From a Hospital to a Museum

Originally, the building of the Museo de Arte de Puerto Rico was the surgery section for the San Juan Municipal Hospital. Discover the architectural evolution of today's museum.

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New Surgery Hospital and Maternity Hospital: 1924–1930

In the early 1920s, state architect Rafael Carmoega chose young architect William Schimmelpfennig to design a new surgery hospital to meet the increasing demand for hospital services by patients from all over San Juan. 

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The largest hospital on the island

The location of the building on the new Avenida de Diego would entirely reconfigure the original layout of the hospital complex.  

The Surgery Hospital (today the Museo de Arte de Puerto Rico) would follow the style of the other elements of the complex.

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In keeping with the taste of the time: a French Neoclassical

Its entrance portico included an entablature of Tuscan proportions, supported on Doric columns. The lower third of the main columns, before the entasis began, was striated. Most of the façade’s windows were arched, with the Bermuda shutters typical of the period.

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Keep the babies coming!

Construction on the new Surgery Hospital, under the supervision of Schimmelpfennig, began in 1924 and was completed in 1928. That same year, the original structure that had housed the first Surgery Hospital became, with substantial remodeling, the new Maternity Hospital.

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Expansions to the Municipal Hospital: 1930–1949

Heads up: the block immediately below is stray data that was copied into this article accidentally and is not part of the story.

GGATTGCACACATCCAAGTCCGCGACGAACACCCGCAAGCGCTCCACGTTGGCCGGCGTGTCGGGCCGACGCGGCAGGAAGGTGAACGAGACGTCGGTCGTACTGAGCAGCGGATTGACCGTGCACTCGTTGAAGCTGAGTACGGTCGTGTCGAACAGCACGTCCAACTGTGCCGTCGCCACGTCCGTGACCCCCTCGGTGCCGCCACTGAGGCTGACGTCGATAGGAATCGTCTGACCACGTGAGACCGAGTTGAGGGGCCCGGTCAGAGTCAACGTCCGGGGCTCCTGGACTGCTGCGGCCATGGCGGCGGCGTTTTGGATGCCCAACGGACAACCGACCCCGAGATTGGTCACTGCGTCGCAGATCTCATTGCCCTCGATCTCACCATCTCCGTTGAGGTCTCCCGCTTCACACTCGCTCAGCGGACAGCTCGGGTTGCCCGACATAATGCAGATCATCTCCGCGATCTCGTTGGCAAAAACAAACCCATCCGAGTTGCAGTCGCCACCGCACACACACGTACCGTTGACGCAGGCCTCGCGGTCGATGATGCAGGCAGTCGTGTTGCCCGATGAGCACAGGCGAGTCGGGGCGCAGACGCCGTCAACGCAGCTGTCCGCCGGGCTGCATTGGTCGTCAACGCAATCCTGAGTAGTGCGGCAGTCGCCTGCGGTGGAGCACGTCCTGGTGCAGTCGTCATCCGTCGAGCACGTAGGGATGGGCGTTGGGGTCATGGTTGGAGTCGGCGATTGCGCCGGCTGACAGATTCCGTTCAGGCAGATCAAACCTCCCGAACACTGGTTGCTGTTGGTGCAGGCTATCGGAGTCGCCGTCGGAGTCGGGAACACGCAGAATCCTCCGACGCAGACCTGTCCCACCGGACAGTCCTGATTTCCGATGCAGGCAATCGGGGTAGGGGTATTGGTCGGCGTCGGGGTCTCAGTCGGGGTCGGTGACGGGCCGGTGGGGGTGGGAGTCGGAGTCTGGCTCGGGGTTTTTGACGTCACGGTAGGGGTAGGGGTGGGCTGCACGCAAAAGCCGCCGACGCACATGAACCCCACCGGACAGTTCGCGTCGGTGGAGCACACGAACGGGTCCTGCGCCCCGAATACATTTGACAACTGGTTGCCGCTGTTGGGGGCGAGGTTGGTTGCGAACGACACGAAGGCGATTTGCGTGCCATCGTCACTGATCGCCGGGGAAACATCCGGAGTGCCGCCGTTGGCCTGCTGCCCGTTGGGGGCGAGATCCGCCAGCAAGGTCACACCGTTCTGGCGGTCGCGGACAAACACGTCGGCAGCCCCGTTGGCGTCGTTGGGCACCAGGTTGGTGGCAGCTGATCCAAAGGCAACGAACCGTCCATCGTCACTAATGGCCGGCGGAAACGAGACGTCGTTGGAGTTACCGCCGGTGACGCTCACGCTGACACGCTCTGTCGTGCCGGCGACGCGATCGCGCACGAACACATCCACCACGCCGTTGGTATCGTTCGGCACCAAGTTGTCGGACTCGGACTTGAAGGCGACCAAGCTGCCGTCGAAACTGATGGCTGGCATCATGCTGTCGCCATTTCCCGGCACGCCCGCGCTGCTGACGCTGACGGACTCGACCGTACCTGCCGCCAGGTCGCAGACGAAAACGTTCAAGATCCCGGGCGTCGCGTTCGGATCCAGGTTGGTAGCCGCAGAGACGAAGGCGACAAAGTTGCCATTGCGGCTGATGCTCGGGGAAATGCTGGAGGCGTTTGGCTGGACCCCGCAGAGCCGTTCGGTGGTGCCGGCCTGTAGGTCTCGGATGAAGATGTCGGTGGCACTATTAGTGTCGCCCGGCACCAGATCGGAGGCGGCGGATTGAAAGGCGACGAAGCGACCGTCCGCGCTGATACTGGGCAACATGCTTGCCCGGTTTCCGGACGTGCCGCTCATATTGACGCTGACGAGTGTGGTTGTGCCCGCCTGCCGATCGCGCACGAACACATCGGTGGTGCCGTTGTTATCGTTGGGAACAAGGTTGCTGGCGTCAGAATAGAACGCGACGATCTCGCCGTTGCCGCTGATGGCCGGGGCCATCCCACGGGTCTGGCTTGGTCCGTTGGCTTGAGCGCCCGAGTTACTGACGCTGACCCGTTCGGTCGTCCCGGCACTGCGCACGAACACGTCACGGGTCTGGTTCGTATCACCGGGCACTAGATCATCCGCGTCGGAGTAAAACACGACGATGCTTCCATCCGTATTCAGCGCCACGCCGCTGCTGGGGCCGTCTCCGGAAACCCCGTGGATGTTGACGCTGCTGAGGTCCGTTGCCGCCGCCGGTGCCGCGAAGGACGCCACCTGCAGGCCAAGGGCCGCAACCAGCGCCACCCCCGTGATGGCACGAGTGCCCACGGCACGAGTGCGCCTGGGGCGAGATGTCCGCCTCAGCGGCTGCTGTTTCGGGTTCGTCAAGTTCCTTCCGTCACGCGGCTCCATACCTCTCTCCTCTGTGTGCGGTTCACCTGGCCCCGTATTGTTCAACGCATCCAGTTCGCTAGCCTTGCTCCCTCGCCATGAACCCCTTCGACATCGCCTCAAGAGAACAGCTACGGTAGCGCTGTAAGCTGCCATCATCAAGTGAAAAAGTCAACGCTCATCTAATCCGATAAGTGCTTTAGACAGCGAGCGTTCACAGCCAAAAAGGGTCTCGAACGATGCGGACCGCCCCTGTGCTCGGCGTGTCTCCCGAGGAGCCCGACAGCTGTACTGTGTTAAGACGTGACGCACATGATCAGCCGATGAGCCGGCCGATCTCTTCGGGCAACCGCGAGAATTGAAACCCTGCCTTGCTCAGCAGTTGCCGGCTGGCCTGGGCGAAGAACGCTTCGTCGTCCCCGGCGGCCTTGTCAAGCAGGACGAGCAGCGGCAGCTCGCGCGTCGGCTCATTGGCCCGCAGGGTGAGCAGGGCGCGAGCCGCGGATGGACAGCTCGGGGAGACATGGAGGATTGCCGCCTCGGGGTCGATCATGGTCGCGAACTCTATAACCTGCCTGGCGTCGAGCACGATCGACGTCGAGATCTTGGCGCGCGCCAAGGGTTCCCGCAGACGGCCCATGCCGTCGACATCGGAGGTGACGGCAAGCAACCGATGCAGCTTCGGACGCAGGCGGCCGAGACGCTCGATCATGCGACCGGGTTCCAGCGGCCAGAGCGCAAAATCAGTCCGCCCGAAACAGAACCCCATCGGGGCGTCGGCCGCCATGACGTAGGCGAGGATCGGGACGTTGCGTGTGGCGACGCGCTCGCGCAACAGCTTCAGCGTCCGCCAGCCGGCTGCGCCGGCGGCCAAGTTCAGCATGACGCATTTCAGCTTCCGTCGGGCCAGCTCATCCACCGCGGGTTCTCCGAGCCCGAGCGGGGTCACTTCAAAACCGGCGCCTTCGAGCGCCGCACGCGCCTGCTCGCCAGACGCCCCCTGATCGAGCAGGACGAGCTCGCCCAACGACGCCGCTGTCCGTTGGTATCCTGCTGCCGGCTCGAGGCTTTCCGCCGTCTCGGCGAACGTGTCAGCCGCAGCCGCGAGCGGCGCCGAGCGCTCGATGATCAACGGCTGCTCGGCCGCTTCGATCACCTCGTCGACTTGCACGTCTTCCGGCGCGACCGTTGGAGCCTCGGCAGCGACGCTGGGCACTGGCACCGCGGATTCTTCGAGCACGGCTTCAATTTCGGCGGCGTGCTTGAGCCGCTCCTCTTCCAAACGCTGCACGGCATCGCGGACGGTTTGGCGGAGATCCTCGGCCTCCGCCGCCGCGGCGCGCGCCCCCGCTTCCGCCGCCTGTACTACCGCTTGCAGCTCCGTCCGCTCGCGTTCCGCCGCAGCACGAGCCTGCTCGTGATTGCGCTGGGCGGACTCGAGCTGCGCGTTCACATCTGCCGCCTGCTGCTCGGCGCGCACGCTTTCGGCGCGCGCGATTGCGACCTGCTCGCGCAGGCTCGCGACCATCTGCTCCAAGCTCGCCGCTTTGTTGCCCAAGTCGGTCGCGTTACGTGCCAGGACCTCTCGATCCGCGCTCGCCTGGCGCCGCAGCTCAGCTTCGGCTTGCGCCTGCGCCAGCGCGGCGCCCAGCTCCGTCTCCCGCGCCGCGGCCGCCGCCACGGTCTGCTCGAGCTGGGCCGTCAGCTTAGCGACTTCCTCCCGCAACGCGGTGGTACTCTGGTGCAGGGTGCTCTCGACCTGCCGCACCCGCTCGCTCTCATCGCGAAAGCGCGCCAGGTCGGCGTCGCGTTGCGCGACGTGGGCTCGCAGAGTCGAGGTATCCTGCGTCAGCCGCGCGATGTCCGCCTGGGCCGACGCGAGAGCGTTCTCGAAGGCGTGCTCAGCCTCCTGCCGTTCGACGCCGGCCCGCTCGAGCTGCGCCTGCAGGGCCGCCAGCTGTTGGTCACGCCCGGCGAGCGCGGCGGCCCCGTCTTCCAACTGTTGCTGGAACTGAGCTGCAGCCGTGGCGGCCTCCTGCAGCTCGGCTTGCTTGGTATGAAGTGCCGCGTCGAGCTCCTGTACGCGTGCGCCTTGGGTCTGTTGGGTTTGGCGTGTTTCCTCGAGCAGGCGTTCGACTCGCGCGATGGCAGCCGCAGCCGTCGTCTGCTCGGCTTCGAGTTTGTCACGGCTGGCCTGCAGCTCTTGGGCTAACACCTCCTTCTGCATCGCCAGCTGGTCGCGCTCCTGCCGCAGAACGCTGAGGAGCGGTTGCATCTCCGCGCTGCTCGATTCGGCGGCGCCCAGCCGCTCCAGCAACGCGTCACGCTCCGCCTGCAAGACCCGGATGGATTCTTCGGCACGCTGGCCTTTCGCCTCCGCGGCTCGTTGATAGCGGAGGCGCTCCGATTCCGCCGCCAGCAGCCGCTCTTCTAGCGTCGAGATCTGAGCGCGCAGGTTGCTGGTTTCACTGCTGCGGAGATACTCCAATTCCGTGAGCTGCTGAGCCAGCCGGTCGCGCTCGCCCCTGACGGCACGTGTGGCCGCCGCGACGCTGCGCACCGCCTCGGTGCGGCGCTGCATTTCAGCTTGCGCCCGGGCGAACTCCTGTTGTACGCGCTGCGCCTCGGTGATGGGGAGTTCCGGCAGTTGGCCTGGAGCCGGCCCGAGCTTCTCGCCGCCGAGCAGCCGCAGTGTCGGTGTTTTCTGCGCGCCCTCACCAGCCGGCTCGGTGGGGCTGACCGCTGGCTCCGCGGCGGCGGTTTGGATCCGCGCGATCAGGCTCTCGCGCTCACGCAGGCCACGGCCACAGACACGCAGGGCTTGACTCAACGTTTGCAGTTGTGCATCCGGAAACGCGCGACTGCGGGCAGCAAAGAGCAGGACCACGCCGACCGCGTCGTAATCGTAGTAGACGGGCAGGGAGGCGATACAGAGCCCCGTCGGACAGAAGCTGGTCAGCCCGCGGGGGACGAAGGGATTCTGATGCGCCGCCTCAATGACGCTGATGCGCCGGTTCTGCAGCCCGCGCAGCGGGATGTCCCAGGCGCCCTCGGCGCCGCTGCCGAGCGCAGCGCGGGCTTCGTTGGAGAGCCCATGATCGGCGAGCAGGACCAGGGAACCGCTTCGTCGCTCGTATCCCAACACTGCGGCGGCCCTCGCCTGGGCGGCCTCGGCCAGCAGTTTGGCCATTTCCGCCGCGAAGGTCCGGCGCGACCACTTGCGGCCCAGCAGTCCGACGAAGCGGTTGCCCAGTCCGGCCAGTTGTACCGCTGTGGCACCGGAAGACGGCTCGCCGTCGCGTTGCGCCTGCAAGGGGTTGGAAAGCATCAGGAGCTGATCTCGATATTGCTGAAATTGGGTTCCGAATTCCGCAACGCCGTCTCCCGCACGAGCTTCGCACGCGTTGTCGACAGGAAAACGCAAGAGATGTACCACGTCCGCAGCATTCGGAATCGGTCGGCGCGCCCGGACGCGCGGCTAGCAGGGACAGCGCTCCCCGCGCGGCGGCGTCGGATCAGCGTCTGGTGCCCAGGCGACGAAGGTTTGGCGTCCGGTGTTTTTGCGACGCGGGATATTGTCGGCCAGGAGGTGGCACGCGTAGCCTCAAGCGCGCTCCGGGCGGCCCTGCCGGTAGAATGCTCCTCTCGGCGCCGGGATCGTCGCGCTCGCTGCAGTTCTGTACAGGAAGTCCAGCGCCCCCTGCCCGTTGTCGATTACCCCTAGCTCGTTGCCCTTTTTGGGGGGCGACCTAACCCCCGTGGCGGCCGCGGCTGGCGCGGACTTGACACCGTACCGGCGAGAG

Between 1930 and 1949, the campus quite actively continued to expand. Among the new buildings were the Pediatrics Hospital (1930), the Chronic Disease Pavilion (1947), and the Island Insane Asylum (1947).

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The new route toward Modernism

At the end of the 1940s, traditional Neo-French, Spanish Colonial, and Neoclassical architecture—styles preferred during the first half of the twentieth century—were displaced by Modernism. This new architectural focus was employed almost universally at the  institutional level and across the island. 

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Klumb... Henry Klumb

At the same time, a passionate public debate emerged on the future viability of the San Juan Municipal Hospital, leading to even greater uncertainty over the future of the complex, whose principal buildings dated back to the early years of the century.  The new trend toward Modernism led to the hiring of now-renowned architect Henry Klumb for the design and development of the new University Center Clinic and amphitheater.  

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Last Expansion and Relocation: 1950–1966

After Klumb’s work, only two further installations were added to the hospital complex: the laundry in 1955 and the central laboratory in 1958, both temporary, with functional forms and façades with louvered windows. These facilities became part of the last construction on the hospital complex known as the San Juan Municipal Hospital, which would formally close its doors in 1966.

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Metamorphosis and Rebirth: 1996–Present

The rebirth of the historic structure located at 299 Avenida de Diego in Santurce and its transformation from a hospital to a museum would coincide with the arrival of the new millennium.